Religion scholars go public: Faculty who step into the media spotlight
By Elaine Justice | Spirited Thinking | March 31, 2013
If you tune in to CNN on Sunday mornings, chances are you’ve seen Brent Strawn, smooth-pated smooth-talking associate professor of Old Testament at Emory’s Candler School of Theology, engaged with anchors such as Don Lemon on Christian topics ranging from myths about the nativity to the new Pope.
Strawn has made about 15 or so CNN appearances in the last 18 months. He says it’s enjoyable but also stressful and requires preparation—he discusses questions with the producer and does research on topics and specific questions prior to his appearances.
“I’m no Sanjay!” says Strawn, referring to Emory’s and CNN’s own Sanjay Gupta, who serves both as assistant professor of neurosurgery and chief medical correspondent for the network.
Yet Strawn is one of a wide range of religion and ethics faculty at Emory who take their knowledge and expertise on religion to the wider world in their roles as public scholars.
Media, new media meet religious traditions
Several of Emory's religion scholars shared their views recently on specific religious traditions' portrayals in the media at a meeting of the National Association of College and University Chaplains held in Atlanta.
Lyn Pace, chaplain at Oxford College of Emory, program organizer for the conference, said religion and the media is a crucial topic for both scholars and university chaplains, who often find themselves in a position that demands they communicate about religious faiths on campus not only to students, but to parents, alumni and the media.
"What do we mean by media?" Gary Laderman, professor of American religious history and cultures at Emory and moderator of the discussion, posed the question to colleagues. "More and more we see fragmentation of the media and of religion itself," he says.
Laderman has kept pace with the rapid changes in both the way religion is expressed and the way it is reported, as a founder of Religion Dispatches online magazine, and with books such as Sacred Matters, which examines the blurring lines between cultural phenomena (like celebrity worship or even—gasp—the NCAA Final Four) and religious practice.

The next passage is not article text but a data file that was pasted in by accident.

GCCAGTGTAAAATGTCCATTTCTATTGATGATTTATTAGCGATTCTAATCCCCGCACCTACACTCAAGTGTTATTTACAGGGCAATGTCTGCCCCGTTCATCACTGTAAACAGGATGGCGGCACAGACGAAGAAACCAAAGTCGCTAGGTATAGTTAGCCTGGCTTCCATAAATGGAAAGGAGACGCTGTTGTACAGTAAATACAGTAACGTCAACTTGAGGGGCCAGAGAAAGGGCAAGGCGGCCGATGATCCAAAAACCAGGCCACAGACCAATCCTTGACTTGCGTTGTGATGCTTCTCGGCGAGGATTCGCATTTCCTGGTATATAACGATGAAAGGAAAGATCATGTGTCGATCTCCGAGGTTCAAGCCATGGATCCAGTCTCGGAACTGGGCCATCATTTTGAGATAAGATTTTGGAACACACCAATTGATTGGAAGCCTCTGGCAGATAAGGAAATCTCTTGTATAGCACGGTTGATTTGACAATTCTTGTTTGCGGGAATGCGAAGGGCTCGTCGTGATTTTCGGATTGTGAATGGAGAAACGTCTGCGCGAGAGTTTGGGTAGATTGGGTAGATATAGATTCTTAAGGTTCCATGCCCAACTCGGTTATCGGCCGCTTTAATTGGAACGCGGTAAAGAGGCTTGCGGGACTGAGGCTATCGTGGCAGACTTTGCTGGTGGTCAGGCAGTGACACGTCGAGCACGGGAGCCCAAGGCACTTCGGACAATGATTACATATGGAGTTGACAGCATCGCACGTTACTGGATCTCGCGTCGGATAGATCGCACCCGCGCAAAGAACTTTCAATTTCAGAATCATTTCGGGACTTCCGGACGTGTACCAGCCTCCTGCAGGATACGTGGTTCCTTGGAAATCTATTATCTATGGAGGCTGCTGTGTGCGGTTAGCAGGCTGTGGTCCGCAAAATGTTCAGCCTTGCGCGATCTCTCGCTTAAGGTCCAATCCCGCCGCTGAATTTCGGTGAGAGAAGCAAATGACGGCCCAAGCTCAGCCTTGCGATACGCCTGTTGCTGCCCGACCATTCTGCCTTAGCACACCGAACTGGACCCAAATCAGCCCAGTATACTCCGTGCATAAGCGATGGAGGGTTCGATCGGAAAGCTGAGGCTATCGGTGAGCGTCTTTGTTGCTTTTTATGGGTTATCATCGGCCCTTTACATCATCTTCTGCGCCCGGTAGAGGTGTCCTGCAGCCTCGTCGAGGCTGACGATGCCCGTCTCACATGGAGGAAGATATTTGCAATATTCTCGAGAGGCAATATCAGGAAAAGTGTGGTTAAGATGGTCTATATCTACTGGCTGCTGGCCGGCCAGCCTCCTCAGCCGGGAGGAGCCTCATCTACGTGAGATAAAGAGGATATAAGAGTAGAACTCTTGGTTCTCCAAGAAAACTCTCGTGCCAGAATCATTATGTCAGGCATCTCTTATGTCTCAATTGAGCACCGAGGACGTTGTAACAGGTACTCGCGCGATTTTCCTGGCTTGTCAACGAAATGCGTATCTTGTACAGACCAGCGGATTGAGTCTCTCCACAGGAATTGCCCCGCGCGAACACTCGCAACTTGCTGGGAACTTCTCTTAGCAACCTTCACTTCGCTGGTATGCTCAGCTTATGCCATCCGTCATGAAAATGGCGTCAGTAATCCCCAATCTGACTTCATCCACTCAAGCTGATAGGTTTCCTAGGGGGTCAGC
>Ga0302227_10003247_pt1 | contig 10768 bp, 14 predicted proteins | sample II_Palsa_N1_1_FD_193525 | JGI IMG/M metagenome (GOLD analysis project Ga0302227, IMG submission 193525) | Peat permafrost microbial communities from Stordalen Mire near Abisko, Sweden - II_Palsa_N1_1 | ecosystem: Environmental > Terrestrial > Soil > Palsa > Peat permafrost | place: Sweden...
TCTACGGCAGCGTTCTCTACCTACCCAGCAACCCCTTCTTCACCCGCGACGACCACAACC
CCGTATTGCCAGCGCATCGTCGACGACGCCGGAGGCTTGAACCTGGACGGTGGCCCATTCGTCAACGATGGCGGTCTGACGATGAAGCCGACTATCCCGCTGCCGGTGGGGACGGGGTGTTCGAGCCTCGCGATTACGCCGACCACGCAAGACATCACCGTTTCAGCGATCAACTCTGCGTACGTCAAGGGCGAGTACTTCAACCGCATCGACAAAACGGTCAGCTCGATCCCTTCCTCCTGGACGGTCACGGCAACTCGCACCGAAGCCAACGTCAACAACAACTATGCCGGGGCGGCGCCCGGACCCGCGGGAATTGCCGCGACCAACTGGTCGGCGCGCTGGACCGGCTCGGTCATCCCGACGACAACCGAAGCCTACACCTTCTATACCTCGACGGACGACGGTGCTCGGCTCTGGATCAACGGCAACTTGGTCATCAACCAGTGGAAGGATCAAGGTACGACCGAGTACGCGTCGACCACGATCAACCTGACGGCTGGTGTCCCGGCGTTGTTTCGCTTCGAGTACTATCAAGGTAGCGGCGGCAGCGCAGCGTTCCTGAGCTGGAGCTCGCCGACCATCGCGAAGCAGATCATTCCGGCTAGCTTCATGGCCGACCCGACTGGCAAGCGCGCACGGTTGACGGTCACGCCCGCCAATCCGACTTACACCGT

Laderman's most recent column in Huffington Post is his take on the future of religion, which he sees as undergoing "a great cultural metamorphosis" that is testing the boundaries of religious freedom and giving rise to a "robust and capacious" religious landscape, in which traditional objects, institutions and activities are yielding to "an abundance of spiritual possibilities found in unexpected places."
Other Emory faculty and scholars, each representing expertise in specific religious traditions, are in accord that the way religion is portrayed is constantly evolving, sometimes for the better, sometimes not.
Public scholar, public trial
One problem with media in general, but particularly with regard to religion, is that reporters are "handling a dozen different things at once," according to panelist Deborah Lipstadt, Dorot Professor of Modern Jewish and Holocaust Studies.
That may mean that reporters "don't really understand the nuance of a story, and they don't have time to understand the nuance," says Lipstadt. "Nuance doesn't make a good news story. That's often problematic, especially when you're dealing with religion."
"It's very important to learn how to talk to the media," says Lipstadt, who hastens to add that it's easier said than done.
Lipstadt's own seminal experience with the glare of publicity came after a singular turn at the center of an international libel trial in 2000, following the publication of her book, "Denying the Holocaust," in which she labeled David Irving a Holocaust denier and found herself the defendant in a British court case generating worldwide coverage.
Lipstadt and her legal team won a resounding victory, but ever the analytical historian, Lipstadt says the trial "didn't give me a voice. It gave me a hearing," which after all, she says, was the point.
Stayed tuned for Part II of "Religion scholars go public," which will look at Islam and the media and faith and social media.